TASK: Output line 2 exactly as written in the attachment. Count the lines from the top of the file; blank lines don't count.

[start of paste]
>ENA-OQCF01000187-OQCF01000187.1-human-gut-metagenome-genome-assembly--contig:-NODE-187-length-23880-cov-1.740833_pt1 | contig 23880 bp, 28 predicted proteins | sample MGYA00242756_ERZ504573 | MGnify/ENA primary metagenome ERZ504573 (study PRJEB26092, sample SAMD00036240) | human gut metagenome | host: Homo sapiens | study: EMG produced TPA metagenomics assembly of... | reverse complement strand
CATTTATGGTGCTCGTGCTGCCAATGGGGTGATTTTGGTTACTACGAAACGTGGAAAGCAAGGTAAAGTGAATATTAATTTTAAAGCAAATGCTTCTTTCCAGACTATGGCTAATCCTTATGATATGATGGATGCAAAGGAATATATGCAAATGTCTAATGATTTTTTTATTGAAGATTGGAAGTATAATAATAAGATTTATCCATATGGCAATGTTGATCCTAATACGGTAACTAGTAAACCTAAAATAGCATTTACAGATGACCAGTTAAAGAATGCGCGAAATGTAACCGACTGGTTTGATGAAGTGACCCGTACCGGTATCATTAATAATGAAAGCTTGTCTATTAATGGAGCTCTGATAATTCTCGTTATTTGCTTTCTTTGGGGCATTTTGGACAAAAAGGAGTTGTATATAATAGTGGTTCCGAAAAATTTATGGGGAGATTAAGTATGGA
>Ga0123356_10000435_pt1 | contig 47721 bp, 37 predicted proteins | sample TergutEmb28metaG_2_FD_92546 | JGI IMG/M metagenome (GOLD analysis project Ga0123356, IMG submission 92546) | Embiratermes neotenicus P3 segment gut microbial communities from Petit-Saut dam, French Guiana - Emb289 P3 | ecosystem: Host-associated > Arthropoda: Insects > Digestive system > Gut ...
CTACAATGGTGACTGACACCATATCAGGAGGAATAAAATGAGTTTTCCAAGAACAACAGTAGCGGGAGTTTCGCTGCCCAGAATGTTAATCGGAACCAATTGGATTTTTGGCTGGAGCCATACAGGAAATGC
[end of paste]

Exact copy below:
CATTTATGGTGCTCGTGCTGCCAATGGGGTGATTTTGGTTACTACGAAACGTGGAAAGCAAGGTAAAGTGAATATTAATTTTAAAGCAAATGCTTCTTTCCAGACTATGGCTAATCCTTATGATATGATGGATGCAAAGGAATATATGCAAATGTCTAATGATTTTTTTATTGAAGATTGGAAGTATAATAATAAGATTTATCCATATGGCAATGTTGATCCTAATACGGTAACTAGTAAACCTAAAATAGCATTTACAGATGACCAGTTAAAGAATGCGCGAAATGTAACCGACTGGTTTGATGAAGTGACCCGTACCGGTATCATTAATAATGAAAGCTTGTCTATTAATGGAGCTCTGATAATTCTCGTTATTTGCTTTCTTTGGGGCATTTTGGACAAAAAGGAGTTGTATATAATAGTGGTTCCGAAAAATTTATGGGGAGATTAAGTATGGA